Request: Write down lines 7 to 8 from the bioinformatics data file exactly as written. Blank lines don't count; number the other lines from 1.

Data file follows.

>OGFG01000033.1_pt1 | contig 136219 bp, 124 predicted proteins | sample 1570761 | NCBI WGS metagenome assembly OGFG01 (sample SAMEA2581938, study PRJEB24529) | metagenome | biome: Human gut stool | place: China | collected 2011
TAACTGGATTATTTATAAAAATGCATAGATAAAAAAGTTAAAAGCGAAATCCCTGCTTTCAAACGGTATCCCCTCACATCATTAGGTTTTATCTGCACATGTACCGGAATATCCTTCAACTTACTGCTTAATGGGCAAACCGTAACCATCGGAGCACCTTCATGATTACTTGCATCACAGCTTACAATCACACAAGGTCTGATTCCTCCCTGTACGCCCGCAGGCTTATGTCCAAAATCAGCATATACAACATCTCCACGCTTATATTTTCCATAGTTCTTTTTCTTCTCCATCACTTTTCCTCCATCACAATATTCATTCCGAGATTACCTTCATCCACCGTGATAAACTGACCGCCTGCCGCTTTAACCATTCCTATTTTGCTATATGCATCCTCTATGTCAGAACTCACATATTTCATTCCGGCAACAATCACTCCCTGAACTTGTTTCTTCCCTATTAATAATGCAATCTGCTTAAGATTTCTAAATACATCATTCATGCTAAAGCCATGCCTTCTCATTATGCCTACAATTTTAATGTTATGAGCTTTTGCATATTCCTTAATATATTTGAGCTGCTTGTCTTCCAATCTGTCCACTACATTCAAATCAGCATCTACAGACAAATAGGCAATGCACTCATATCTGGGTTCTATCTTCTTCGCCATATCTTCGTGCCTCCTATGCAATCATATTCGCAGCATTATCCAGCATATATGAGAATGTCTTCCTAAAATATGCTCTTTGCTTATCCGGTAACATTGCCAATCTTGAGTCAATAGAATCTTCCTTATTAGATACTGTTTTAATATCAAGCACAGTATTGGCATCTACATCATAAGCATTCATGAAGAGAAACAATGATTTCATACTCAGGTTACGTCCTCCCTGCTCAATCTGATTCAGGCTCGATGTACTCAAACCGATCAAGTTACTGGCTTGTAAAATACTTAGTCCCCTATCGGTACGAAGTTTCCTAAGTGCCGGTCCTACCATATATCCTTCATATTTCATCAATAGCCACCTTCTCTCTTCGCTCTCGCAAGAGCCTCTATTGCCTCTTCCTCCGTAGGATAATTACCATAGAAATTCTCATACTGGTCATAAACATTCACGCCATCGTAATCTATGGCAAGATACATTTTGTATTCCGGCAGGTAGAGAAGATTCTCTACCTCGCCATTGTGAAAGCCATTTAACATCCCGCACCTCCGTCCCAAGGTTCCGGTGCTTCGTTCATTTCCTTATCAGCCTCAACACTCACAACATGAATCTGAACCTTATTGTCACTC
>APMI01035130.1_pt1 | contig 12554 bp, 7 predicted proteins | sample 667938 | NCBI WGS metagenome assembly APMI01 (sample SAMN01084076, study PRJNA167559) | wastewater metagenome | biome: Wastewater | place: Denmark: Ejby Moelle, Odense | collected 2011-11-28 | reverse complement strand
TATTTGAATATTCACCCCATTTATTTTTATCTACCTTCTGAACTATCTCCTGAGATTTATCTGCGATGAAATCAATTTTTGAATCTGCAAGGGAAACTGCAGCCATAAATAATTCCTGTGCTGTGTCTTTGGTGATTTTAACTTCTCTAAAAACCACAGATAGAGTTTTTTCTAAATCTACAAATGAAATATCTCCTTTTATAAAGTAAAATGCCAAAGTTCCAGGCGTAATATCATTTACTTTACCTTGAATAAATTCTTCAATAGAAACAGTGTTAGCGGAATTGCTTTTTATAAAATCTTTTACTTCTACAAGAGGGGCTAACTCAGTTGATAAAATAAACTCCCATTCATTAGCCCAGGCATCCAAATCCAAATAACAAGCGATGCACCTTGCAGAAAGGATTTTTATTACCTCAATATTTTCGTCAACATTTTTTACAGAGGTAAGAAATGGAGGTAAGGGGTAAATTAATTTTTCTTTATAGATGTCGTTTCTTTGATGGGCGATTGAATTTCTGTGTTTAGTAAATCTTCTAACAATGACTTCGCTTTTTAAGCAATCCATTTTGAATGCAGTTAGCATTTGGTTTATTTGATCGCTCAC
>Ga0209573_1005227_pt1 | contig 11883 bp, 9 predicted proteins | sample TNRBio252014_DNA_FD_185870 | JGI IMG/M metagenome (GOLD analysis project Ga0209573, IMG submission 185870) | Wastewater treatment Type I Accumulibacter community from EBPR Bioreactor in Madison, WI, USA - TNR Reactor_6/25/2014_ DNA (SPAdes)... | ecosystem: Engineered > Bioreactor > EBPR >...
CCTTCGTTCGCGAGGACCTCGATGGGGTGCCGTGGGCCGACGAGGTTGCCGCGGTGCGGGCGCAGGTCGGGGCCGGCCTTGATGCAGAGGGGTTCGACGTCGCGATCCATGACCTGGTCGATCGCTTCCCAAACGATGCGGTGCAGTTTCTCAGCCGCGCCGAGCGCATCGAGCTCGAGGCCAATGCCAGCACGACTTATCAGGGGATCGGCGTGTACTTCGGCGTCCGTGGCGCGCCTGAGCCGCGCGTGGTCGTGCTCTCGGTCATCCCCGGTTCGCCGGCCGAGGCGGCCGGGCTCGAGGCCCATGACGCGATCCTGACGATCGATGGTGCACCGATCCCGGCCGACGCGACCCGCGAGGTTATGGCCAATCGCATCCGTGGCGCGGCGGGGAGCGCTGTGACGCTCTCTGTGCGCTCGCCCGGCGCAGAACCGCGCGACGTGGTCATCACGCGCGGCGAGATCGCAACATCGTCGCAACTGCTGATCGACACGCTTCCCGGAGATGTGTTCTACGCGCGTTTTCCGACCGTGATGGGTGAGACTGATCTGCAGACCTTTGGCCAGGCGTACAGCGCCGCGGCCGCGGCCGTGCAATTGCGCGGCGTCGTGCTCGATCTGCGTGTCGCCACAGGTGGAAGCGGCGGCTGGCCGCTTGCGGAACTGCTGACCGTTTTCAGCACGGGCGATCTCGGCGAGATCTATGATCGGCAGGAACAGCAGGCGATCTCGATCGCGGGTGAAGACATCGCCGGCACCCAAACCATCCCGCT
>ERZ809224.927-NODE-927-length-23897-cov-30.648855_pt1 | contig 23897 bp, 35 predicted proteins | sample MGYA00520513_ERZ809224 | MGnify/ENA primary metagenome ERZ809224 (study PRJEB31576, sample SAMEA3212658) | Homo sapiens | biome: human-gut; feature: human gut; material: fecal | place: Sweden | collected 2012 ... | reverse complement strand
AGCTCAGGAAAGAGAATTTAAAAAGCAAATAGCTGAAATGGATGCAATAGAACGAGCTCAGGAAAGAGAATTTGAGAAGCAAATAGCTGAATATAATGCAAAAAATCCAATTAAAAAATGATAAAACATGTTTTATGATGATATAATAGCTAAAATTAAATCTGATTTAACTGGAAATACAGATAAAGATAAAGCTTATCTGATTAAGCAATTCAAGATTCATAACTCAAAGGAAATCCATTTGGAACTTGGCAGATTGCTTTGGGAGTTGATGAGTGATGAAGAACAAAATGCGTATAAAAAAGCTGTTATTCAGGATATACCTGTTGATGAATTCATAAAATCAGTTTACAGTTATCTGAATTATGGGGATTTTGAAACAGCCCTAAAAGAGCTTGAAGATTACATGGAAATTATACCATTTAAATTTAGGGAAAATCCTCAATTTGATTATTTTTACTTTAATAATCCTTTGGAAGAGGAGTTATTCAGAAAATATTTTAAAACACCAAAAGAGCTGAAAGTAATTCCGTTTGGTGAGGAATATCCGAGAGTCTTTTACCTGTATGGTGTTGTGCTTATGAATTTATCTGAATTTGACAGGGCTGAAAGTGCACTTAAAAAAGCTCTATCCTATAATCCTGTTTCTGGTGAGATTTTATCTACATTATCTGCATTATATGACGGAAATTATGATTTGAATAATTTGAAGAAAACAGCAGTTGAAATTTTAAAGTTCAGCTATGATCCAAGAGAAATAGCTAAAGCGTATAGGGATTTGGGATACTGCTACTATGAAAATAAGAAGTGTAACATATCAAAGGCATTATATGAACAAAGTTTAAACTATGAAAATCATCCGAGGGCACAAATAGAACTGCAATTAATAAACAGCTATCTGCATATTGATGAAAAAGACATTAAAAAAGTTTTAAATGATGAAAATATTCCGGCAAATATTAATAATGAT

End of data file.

>ERZ809224.927-NODE-927-length-23897-cov-30.648855_pt1 | contig 23897 bp, 35 predicted proteins | sample MGYA00520513_ERZ809224 | MGnify/ENA primary metagenome ERZ809224 (study PRJEB31576, sample SAMEA3212658) | Homo sapiens | biome: human-gut; feature: human gut; material: fecal | place: Sweden | collected 2012 ... | reverse complement strand
AGCTCAGGAAAGAGAATTTAAAAAGCAAATAGCTGAAATGGATGCAATAGAACGAGCTCAGGAAAGAGAATTTGAGAAGCAAATAGCTGAATATAATGCAAAAAATCCAATTAAAAAATGATAAAACATGTTTTATGATGATATAATAGCTAAAATTAAATCTGATTTAACTGGAAATACAGATAAAGATAAAGCTTATCTGATTAAGCAATTCAAGATTCATAACTCAAAGGAAATCCATTTGGAACTTGGCAGATTGCTTTGGGAGTTGATGAGTGATGAAGAACAAAATGCGTATAAAAAAGCTGTTATTCAGGATATACCTGTTGATGAATTCATAAAATCAGTTTACAGTTATCTGAATTATGGGGATTTTGAAACAGCCCTAAAAGAGCTTGAAGATTACATGGAAATTATACCATTTAAATTTAGGGAAAATCCTCAATTTGATTATTTTTACTTTAATAATCCTTTGGAAGAGGAGTTATTCAGAAAATATTTTAAAACACCAAAAGAGCTGAAAGTAATTCCGTTTGGTGAGGAATATCCGAGAGTCTTTTACCTGTATGGTGTTGTGCTTATGAATTTATCTGAATTTGACAGGGCTGAAAGTGCACTTAAAAAAGCTCTATCCTATAATCCTGTTTCTGGTGAGATTTTATCTACATTATCTGCATTATATGACGGAAATTATGATTTGAATAATTTGAAGAAAACAGCAGTTGAAATTTTAAAGTTCAGCTATGATCCAAGAGAAATAGCTAAAGCGTATAGGGATTTGGGATACTGCTACTATGAAAATAAGAAGTGTAACATATCAAAGGCATTATATGAACAAAGTTTAAACTATGAAAATCATCCGAGGGCACAAATAGAACTGCAATTAATAAACAGCTATCTGCATATTGATGAAAAAGACATTAAAAAAGTTTTAAATGATGAAAATATTCCGGCAAATATTAATAATGAT